Lavigne v. OPSEU
The Supreme Court of Canada has held that the mandatory check off of union dues does not violate the Canadian Charter of Rights and Freedoms.
Mervyn Lavigne was a teacher at a community college who was required to pay dues to OPSEU under a mandatory check-off clause, pursuant to s. 53 of the Colleges Collective Bargaining Act.
Lavigne objected to some of the expenditures made by the union, such as contributions to the NDP and to disarmament campaigns. He challenged the mandatory dues check-off (also known as the Rand formula) as violating the guarantee of freedom of association under s. 2(d) of the Charter .
A trial judge held that the Act violated s. 2(d) of the Charter because it forced Lavigne to pay dues to the union for purposes not directly related to collective bargaining. But the Court of Appeal reversed the decision, holding that the use of dues by a trade union was a private activity by a private organization and beyond the reach of the Charter. Moreover, there had been no infringement of Lavigne’s freedom of association since he could associate with whomever he chose and could oppose the union. Lavigne appealed to the Supreme Court of Canada. The Canadian Labour Congress and the Ontario Federation of Labour intervened in the appeal in support of OPSEU.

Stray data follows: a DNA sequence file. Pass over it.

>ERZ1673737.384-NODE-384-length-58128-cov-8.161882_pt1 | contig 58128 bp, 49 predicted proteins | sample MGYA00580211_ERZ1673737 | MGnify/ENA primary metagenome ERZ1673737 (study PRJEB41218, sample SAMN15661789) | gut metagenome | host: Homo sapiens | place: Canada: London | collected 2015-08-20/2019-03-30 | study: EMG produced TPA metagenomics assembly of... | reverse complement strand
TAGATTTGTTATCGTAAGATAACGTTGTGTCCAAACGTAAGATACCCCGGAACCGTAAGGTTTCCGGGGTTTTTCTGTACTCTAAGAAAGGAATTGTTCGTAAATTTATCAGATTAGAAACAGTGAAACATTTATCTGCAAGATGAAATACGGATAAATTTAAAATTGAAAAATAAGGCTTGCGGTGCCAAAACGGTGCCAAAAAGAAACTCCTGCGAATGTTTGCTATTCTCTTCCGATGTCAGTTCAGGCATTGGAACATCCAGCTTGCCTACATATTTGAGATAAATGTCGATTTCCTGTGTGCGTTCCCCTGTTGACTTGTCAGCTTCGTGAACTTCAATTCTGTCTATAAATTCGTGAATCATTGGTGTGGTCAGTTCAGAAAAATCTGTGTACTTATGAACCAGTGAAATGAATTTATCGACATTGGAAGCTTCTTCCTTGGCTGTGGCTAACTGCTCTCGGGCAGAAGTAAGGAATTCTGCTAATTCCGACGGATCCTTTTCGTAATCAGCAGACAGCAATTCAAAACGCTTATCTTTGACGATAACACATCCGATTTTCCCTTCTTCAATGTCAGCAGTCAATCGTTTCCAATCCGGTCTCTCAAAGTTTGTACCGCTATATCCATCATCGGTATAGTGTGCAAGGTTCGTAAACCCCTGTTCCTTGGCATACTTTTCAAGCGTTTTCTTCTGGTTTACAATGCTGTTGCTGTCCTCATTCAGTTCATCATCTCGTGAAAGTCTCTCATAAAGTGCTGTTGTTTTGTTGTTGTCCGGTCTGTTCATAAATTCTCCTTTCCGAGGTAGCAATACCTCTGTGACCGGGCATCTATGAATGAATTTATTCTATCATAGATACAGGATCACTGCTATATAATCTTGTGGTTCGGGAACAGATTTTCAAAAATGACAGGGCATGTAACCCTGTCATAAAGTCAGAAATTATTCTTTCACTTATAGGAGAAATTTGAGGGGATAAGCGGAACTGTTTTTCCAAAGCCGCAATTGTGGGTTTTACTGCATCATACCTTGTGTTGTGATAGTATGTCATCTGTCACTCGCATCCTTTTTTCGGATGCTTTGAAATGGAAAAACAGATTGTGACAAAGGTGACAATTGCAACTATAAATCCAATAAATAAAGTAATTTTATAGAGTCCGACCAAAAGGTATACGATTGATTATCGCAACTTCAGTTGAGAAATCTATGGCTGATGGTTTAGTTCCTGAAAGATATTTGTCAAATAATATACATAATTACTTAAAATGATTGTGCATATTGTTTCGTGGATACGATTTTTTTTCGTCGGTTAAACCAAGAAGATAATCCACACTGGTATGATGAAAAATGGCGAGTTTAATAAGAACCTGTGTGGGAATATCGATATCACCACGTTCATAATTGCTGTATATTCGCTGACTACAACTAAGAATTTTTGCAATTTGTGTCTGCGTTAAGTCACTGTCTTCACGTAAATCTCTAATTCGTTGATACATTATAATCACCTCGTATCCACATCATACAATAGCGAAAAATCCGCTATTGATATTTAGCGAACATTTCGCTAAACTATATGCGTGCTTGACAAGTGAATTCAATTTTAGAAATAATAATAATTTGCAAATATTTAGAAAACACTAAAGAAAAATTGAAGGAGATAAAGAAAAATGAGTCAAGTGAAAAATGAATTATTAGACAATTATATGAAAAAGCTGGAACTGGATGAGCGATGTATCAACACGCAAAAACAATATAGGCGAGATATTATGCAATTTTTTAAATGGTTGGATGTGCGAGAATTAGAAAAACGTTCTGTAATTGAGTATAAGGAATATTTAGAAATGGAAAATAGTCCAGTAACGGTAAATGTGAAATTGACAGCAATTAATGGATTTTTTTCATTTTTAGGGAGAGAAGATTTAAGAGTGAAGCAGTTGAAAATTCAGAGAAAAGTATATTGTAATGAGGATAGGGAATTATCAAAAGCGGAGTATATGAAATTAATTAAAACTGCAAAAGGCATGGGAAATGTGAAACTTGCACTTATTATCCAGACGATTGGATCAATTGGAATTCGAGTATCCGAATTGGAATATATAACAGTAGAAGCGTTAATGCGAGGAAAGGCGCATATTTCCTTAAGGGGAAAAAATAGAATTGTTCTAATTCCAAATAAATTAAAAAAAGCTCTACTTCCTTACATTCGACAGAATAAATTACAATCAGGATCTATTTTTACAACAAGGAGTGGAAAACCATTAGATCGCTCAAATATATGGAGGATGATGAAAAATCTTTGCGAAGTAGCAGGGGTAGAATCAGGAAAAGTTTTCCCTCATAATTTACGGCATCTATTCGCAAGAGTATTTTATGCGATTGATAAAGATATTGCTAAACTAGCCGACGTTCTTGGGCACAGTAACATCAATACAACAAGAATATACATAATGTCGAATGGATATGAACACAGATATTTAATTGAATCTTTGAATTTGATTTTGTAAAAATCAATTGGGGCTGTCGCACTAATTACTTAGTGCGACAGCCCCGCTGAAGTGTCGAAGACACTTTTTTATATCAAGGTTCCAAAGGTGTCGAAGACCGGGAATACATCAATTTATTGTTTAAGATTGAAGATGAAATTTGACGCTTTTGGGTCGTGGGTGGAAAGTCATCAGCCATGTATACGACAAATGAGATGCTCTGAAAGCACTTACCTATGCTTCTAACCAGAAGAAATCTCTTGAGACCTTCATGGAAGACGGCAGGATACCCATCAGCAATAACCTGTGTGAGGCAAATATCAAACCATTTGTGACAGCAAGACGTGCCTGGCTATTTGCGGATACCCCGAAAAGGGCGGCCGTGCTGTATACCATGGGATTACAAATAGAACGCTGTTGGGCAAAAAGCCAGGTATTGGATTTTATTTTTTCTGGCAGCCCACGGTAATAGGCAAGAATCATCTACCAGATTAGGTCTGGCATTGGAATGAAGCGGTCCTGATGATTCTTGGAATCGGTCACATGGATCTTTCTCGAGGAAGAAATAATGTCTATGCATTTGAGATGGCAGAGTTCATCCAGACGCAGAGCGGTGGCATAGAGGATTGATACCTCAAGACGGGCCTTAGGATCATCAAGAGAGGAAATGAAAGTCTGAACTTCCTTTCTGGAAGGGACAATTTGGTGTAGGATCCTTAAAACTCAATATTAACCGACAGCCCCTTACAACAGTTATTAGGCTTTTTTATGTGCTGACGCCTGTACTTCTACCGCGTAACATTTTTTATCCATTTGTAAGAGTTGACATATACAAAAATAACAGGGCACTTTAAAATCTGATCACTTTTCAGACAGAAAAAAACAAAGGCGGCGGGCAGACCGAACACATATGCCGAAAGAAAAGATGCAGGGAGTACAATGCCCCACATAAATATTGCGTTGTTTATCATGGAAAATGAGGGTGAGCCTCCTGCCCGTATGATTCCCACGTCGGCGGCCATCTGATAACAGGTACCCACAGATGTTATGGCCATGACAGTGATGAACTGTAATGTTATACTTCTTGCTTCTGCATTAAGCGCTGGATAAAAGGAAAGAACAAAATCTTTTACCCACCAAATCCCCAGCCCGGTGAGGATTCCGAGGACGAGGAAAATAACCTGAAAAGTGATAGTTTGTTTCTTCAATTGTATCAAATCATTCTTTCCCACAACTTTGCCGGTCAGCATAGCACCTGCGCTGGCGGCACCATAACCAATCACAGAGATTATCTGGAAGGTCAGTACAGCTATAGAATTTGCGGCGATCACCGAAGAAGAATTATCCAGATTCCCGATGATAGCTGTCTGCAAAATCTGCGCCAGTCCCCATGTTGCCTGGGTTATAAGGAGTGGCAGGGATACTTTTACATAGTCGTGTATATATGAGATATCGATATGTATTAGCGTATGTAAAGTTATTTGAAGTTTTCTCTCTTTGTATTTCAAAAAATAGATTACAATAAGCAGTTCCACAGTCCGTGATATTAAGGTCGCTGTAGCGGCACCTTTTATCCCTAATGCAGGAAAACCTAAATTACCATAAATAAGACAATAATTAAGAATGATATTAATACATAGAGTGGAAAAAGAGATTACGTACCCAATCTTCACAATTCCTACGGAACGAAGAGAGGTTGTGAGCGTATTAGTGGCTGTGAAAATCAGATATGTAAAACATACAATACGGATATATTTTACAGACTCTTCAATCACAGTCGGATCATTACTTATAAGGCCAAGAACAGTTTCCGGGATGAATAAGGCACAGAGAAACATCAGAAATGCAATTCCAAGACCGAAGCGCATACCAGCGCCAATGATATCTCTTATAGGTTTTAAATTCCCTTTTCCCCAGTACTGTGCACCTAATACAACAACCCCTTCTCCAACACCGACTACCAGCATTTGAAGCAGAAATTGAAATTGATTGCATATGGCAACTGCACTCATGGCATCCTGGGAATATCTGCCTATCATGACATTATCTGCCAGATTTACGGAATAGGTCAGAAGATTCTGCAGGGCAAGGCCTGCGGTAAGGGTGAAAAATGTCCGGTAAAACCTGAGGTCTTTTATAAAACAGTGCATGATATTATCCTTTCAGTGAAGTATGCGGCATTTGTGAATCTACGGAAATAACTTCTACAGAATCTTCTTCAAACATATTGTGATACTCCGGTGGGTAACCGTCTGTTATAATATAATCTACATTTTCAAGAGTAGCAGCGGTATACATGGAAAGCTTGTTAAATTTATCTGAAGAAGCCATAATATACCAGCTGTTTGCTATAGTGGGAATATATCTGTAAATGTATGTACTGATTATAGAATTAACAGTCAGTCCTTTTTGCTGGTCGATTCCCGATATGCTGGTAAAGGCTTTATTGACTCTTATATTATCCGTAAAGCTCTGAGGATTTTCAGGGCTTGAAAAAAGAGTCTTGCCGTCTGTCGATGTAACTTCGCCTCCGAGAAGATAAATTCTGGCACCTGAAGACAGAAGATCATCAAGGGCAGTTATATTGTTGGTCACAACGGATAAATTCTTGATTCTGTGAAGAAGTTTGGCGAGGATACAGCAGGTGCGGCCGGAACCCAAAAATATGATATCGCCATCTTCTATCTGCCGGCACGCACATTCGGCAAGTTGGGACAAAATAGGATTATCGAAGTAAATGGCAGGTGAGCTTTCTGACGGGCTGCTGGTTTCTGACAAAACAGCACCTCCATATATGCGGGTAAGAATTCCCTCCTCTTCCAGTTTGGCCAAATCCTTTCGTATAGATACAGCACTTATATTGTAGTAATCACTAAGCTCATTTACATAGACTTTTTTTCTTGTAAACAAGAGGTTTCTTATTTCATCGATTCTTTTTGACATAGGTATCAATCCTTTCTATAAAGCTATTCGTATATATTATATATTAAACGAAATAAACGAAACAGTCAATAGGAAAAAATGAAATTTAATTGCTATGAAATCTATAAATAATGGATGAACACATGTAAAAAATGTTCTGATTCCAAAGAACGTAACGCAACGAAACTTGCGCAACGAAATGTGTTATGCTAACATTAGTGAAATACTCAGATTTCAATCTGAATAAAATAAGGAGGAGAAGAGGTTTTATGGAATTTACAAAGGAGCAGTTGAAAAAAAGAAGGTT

On June 27, 1991, the Supreme Court dismissed the appeal. The members of the Court were divided in their reasons for decision.
Three judges held that Rand formula violated s. 2(d) of the Charter. However, they held that the infringement was justified under s. 1 of the Charter as a reasonable limit in a free and democratic society. In this regard, they held that the state’s objective in requiring payment of union dues was to enable unions to participate in the broader political, economic and social debates in society and to contribute to democracy in the workplace. These objectives were compelling and were rationally connected to the requirement that all union members pay dues. An opting-out formula could seriously undermine a union’s financial base and the spirit of solidarity so important to the underpinnings of unionism.
Four judges held that there had been no violation of s. 2(d), and that, in any event, any violation would be saved under s. 1 of the Charter.
In the result, although three judges found a breach of the Charter, the Court unanimously held that mandatory dues check off was a reasonable limit on freedom of association in a free and democratic society.
The Canadian Labour Congress and the Ontario Federation of Labour intervened in support of OPSEU.
Click here to read the Supreme Court’s decision.